The Traffic Stop 1974

I was in a hurry, apparently, heading home from music practice. Driving the ultimate non-sexy tan Ford station wagon that was my dad’s car, borrowed for the evening as a good teenager will do, I swung around the Orange city traffic circle, a little oblivious with thoughts in my head from the evenings involvements. Apparently I didn’t yield the right-of-way to the traffic already in the circle, and my merge was a little tight to the car already rounding the park in the middle. But I’m a good girl, often called a goody two shoes, and not used to getting called out for misbehaving. So when a police motorcycle started flashing its lights at me, it set me to sweating, shaking, and put my brain on marbles. I exited the traffic circle to the east, stopping the Fairlane right across the street from the library, already closed for the day. I readied myself for a talking to by the motorcycle cop, hopping off his motorcycle in authority, approaching my window from behind. Apparently I was stopped at a place in the road that was still in traffic, so the officer directed me to start my car and pull around the corner where he would write that inevitable ticket. Ugh.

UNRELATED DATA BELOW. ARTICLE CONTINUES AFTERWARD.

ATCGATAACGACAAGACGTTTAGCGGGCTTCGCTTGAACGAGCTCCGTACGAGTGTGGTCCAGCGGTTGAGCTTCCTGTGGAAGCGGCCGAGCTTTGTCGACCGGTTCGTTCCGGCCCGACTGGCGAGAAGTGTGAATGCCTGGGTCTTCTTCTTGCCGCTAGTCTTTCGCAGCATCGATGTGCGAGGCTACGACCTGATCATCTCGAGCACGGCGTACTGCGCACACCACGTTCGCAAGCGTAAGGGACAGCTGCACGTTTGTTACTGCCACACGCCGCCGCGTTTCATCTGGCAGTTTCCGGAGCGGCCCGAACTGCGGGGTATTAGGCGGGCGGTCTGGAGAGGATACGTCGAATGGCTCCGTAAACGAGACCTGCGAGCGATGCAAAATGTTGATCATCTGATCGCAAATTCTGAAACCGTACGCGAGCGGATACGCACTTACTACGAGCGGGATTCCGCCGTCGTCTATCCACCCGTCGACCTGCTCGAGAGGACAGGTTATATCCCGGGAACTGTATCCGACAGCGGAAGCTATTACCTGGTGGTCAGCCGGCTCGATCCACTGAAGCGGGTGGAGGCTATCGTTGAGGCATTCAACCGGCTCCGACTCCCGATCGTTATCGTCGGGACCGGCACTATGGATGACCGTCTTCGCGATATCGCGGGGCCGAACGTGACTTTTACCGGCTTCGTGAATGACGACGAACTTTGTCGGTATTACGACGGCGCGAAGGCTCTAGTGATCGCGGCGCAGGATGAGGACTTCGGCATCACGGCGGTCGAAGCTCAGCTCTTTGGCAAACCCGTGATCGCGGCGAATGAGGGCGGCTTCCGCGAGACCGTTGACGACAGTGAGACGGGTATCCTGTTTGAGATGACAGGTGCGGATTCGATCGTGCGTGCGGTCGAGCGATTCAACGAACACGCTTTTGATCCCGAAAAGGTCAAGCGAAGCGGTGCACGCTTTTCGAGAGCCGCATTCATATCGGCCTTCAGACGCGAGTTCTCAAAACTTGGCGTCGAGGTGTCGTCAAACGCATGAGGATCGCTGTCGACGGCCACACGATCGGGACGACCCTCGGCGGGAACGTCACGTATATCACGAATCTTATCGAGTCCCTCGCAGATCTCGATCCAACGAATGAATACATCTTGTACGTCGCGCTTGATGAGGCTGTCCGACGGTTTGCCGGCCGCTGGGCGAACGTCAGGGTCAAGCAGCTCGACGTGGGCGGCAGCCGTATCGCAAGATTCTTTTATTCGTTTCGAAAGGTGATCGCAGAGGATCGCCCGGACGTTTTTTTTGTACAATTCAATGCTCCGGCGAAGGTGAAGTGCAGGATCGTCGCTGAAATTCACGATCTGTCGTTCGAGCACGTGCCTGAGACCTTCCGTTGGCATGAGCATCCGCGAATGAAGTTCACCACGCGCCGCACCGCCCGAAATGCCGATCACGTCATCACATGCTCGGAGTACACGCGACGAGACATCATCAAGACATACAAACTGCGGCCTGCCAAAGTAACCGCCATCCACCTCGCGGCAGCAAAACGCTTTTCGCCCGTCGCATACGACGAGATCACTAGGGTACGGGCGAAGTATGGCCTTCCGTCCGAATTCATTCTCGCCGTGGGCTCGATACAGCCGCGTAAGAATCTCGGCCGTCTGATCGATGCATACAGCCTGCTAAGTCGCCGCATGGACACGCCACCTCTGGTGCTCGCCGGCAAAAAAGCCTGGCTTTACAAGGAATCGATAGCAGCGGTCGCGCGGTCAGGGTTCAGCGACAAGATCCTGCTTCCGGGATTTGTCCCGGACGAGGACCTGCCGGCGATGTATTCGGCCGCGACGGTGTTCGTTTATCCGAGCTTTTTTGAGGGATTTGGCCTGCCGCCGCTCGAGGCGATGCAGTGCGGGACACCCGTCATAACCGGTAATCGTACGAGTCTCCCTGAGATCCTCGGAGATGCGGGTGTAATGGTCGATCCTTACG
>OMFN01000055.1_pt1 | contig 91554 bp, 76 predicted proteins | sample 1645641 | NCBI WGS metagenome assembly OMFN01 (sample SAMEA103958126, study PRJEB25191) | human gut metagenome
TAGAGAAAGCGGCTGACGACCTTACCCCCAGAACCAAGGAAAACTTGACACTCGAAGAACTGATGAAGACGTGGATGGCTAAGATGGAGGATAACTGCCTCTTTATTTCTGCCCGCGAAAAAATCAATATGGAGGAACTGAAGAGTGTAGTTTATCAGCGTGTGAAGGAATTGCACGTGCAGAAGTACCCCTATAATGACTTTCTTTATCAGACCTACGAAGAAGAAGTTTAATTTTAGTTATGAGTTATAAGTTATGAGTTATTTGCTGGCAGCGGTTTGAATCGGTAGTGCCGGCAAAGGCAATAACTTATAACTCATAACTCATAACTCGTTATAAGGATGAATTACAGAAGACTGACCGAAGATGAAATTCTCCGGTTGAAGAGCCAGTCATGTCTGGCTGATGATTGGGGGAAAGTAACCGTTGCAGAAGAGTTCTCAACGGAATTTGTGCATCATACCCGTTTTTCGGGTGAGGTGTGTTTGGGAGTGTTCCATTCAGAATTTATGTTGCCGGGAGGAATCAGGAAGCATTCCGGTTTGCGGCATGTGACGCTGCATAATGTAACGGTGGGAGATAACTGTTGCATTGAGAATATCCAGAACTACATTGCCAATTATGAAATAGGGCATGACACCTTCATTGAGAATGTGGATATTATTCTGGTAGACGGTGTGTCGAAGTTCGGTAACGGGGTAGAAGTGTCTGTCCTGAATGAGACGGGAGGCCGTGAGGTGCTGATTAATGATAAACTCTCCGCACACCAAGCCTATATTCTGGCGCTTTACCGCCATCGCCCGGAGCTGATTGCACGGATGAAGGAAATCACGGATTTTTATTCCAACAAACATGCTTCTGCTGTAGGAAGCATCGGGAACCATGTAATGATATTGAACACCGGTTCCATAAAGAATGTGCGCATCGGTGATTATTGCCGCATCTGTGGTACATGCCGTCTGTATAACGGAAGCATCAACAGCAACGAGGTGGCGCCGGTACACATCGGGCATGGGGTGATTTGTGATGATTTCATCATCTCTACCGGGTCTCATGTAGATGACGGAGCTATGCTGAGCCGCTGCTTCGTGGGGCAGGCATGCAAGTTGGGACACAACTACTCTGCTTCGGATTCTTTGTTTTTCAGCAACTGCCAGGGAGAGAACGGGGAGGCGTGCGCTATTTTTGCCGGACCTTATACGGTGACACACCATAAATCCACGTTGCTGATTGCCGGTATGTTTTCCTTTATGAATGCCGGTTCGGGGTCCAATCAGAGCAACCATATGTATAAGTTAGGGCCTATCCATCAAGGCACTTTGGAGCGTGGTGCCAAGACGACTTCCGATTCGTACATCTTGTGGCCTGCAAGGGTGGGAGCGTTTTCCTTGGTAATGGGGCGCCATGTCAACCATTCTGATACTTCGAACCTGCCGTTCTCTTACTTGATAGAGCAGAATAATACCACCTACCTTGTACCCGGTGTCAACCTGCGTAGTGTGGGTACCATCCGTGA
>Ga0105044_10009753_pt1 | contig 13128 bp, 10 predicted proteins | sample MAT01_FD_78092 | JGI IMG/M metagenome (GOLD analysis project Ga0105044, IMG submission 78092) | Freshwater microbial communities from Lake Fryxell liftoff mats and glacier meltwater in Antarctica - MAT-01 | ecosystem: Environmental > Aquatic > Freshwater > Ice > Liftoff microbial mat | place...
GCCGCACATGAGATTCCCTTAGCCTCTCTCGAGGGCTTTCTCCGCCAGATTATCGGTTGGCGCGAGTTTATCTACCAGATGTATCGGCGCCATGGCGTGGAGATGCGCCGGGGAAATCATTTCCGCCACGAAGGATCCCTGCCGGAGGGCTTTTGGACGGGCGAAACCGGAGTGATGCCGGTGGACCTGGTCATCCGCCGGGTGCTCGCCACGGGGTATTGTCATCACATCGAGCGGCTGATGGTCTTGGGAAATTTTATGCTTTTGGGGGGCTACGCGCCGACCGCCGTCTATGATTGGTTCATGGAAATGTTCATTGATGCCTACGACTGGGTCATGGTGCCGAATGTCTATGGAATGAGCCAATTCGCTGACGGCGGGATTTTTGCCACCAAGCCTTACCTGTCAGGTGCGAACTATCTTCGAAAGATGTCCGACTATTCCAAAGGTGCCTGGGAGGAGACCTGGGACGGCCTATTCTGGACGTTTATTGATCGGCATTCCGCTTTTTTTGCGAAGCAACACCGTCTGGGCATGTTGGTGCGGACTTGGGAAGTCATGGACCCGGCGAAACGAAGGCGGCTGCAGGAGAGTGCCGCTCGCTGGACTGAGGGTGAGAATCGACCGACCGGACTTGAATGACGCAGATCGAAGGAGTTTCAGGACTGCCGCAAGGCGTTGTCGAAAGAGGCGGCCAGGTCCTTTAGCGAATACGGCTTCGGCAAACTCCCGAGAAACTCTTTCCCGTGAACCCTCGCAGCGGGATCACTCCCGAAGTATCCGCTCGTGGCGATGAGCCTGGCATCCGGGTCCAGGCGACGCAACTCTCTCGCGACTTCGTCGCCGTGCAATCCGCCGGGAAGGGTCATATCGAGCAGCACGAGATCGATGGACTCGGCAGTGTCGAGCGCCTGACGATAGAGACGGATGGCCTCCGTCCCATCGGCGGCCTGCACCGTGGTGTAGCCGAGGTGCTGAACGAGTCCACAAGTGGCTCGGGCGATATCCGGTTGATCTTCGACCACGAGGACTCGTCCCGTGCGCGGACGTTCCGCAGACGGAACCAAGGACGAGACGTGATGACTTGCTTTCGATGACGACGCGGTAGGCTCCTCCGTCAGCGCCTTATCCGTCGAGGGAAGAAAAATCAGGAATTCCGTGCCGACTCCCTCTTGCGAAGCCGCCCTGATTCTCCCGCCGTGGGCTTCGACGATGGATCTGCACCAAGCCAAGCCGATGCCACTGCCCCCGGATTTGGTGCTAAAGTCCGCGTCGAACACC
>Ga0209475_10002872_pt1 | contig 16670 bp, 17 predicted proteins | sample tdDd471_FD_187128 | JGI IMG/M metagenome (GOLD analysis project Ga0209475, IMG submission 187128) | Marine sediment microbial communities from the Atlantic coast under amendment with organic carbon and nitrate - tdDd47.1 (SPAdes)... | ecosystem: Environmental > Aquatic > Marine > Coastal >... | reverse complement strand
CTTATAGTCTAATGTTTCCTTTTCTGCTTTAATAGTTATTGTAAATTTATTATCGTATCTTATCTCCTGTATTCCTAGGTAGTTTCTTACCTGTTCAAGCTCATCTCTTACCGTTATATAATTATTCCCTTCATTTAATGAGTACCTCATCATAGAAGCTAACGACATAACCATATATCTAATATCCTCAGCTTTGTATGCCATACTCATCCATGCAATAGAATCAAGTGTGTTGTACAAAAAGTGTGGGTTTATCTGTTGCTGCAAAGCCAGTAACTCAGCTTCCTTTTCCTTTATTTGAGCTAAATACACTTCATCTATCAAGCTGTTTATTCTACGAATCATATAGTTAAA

Still shaking, I turned the key in the ignition. Nothing. 

Tried it again. Nothing. 

Then the officer yelled, “Ma’am — get out of the car!” I think he said “Ma’am….” Maybe it was “Miss.” Maybe it was just “GET OUT OF THE CAR!” People don’t usually yell at me. I was like an inexperienced doe with only tiny antlers, eyes caught in the headlights. I froze, and brain already on marbles, I couldn’t quite figure out how to unbuckle my seatbelt and I began to understand his panic…fire! Gah!

Finally the seatbelt yielded, and I exited the car. Not far from the library across the street, was the fire department. Talk about placement!

By that time there was flame and smoke rising from the engine, and a few minutes later, the fire department was all over my car. Toasty Ford Fairlane, up in smoke and doused in white foam. Had to call Dad and admit that I burned up his car.

I was shaken. Motorcycle cop was shaken. He did not give me a ticket after all.